Going to a high-end restaurant can be an unforgettable experience.
But going to one for dinner can be intimidating — how do you navigate the massive wine lists, translate the confusing prix fixe lingo, and decide what to wear?
We recently spoke with Andy Hayler, a food critic at Elite Traveller who has dined at every three-starred Michelin establishment on the planet. He broke down his top tips on everything from getting a reservation to how to behave.
Making a Reservation
Reservations vary dramatically at high-end restaurants. Some establishments will allow you to leisurely book a table months or years in advance, while others have a hectic call-in reservation system where you can only book two or three months in advance on a specific date.
“You have to ring at 8:59 in the morning with your hand on the redial button and hope to get through,” Hayler said. “Just making a reservation at popular places like Chef’s Table at Brooklyn Fare, or at restaurants in big cities like New York and London, takes logistical planning.”
Look up a restaurant’s rules for reservations before calling (most will have them on their website). It’s also never a bad idea to follow the restaurant’s social media account since they will sometimes tweet or post to Facebook when there are open tables or when the reservation period is approaching.
What To Wear
Certain establishments do require men to wear a jacket and tie, so always check the website or call ahead to find out what the dress code is, if any.
Otherwise, feel free to wear whatever makes you comfortable.
“Places are not particularly formal. Some of them can be, of course — the Paris restaurants are particularly smart. But you can go to a place like Sushi Saito [a three-star Michelin restaurant in a Tokyo car garage] and turn up in jeans.”
Courtesy of Andy Hayler
The more expensive restaurants will usually have what’s called a “prix fixe menu” which is a tasting menu that comes in a series of courses. You can also order “à la carte,” which just means choosing individual dishes.
“Certain restaurants have signature dishes, and if you browse through blogs or guides you’ll get an idea of what the chefs are known for,” Hayler explains. “But depending on the season, it may not be there.”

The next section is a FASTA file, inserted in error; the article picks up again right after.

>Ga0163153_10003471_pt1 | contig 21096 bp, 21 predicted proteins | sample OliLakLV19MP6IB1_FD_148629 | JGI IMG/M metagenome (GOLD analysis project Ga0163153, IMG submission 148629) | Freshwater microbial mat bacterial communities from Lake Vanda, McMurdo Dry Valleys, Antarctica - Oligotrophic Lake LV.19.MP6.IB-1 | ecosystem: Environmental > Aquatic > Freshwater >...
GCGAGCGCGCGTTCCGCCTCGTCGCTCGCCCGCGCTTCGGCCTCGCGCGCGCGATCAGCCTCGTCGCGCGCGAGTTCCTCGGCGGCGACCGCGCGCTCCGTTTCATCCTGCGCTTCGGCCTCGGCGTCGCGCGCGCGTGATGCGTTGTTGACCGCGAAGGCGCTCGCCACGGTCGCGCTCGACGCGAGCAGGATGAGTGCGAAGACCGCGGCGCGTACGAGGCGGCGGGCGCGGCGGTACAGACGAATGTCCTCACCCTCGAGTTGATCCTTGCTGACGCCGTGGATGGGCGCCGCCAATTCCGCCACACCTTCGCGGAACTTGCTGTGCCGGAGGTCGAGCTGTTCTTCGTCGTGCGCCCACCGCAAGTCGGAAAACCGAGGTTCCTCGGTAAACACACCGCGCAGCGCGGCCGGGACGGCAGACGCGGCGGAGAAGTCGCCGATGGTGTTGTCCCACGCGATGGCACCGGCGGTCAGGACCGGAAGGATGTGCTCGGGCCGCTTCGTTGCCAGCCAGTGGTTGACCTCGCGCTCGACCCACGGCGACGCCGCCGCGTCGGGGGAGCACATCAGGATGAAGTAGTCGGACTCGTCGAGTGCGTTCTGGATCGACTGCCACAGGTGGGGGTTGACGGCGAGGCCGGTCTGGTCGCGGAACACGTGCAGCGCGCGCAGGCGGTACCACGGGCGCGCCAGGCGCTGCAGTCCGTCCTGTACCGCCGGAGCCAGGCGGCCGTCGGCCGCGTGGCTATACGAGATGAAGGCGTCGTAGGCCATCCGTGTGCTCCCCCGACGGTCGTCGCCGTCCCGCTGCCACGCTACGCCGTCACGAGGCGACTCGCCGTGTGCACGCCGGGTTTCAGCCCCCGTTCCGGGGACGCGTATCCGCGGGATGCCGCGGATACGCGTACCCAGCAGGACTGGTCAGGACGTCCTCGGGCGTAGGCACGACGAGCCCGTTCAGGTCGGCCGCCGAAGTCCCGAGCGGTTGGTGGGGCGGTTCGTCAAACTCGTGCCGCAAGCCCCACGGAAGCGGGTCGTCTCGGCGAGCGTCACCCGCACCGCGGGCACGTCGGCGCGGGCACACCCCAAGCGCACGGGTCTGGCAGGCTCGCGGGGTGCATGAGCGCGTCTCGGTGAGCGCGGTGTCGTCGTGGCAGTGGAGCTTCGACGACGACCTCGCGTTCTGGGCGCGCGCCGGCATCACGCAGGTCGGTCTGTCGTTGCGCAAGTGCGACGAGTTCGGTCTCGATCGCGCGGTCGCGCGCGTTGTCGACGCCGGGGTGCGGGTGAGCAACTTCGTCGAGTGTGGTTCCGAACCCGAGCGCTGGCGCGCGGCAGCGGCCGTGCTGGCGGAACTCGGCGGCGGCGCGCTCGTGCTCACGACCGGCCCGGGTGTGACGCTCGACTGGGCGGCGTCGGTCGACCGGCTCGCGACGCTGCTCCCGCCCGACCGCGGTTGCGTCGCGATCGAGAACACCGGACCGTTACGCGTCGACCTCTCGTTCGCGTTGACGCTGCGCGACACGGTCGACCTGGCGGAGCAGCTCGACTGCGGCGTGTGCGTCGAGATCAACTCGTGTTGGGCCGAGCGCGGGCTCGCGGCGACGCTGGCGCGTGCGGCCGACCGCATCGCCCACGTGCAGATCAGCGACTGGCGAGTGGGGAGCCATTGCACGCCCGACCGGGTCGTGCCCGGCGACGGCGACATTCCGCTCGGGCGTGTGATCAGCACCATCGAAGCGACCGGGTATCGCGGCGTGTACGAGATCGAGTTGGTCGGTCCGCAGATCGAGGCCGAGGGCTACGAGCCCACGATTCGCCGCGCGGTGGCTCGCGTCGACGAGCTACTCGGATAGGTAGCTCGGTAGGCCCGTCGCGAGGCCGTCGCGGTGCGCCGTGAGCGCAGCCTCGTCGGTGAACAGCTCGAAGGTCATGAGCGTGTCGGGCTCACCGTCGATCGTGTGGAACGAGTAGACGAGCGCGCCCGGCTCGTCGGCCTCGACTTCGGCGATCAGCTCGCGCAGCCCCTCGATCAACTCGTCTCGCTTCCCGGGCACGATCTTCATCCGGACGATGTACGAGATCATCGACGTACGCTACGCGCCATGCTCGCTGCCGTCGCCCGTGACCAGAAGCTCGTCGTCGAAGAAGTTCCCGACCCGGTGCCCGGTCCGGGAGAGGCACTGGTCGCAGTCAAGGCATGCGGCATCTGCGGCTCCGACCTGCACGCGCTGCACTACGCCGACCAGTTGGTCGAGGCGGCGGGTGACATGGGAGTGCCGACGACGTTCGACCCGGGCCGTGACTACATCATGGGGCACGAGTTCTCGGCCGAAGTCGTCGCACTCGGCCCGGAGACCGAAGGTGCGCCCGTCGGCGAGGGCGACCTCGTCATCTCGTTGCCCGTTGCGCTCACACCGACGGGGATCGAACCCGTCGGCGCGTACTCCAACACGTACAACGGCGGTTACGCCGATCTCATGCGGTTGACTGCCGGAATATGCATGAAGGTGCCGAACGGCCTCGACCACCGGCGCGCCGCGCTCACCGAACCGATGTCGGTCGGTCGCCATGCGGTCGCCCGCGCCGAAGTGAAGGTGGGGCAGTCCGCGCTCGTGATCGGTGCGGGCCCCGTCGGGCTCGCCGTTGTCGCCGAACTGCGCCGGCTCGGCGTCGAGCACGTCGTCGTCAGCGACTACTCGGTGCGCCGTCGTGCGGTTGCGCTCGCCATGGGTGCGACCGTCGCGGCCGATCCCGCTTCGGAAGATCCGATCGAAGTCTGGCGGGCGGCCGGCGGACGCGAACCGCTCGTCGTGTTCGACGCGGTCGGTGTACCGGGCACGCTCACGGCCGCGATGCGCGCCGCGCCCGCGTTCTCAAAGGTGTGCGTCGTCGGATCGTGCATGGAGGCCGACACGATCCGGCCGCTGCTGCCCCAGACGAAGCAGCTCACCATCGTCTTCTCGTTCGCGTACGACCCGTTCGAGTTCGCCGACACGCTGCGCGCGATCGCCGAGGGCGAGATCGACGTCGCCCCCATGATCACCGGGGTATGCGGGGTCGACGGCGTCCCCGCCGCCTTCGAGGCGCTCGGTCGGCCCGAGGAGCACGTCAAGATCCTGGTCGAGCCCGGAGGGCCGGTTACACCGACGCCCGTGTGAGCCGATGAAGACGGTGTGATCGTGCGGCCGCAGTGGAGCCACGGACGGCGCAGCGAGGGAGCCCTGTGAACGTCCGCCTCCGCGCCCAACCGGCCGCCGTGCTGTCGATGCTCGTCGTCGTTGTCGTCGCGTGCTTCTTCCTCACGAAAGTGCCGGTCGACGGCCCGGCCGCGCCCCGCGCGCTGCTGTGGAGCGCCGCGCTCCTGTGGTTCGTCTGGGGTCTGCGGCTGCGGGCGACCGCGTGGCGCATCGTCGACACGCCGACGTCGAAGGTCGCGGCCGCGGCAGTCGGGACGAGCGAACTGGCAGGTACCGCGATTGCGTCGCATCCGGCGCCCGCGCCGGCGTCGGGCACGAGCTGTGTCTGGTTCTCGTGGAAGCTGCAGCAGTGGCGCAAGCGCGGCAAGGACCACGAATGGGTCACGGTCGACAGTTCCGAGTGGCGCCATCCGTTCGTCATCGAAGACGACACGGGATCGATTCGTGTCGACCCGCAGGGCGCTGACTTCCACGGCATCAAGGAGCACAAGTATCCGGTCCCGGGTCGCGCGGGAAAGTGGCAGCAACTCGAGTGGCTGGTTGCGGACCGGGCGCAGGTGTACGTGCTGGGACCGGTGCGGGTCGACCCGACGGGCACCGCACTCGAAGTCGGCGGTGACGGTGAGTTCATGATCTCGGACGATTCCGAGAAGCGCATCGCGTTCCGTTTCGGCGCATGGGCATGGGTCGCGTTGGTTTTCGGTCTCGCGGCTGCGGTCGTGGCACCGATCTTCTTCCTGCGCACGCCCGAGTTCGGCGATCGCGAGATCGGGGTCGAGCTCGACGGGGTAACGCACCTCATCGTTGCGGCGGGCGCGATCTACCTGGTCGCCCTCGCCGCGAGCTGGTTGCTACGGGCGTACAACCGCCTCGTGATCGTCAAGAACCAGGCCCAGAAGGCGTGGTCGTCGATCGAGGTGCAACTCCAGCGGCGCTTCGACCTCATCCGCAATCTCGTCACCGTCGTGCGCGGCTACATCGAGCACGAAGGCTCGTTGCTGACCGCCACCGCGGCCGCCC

In general, there’s no need to research the food in advance. “I tend to see what they’re making that day and generally go with the chef’s recommendation at nice restaurants, or the prix fixe,” Hayler says.
“In a lesser restaurant, a chef’s recommendation can be a way to sell things that didn’t sell at lunch, but at high-end restaurants you can trust the chef,” he says. “Actually in Japan, it’s very rare to see a menu. You just have whatever the chef is making that day.”
Unlike ordering food, ordering wine will usually require a bit of online research beforehand.
Some wine lists tend to be more like a wine book, filled with thousands of varieties and sorted by region. Hayler says the best thing to do is to look up the list online and make your choices in advance when there’s more time for research and reflection.
“That way, you’ll be able to know how much the wine is marked up, and what’s a good deal,” Hayler says. “At restaurants that charge me lower mark ups, I tend to order better wine. By looking at the wine list in advance, you can figure out how mark up levels are behaving, and find sections on the list that aren’t as expensive.”
If you don’t have time or forget to research, Hayler created an app called Wine Search that helps you look up the retail price, vintage, and mark up of the wine right at the table.
How To Behave
But a Michelin-rated restaurant can be anything from a booth inside a Japanese parking garage to a rustic wooden table in the Italian countryside.The stereotype of three-star restaurants with white table cloths, bow-tied waiters, and a wide array of utensils can seem stuffy and daunting.
Even if you do go to a restaurant with a more traditional décor, Hayler insists you should never feel uncomfortable. “Act like you would in any restaurant,” he says. “A really good restaurant should be welcoming to customers, you shouldn’t have to behave in a way that you wouldn’t normally.”
Even if that means taking pictures — just make sure not to disturb the customers around you. (If you’re unsure if the restaurant allows photography, you can always politely ask your waiter.)
And if you do feel intimidated, just remember Hayler’s sage advice: “A Michelin-starred restaurant is just a restaurant that’s serving better food.”
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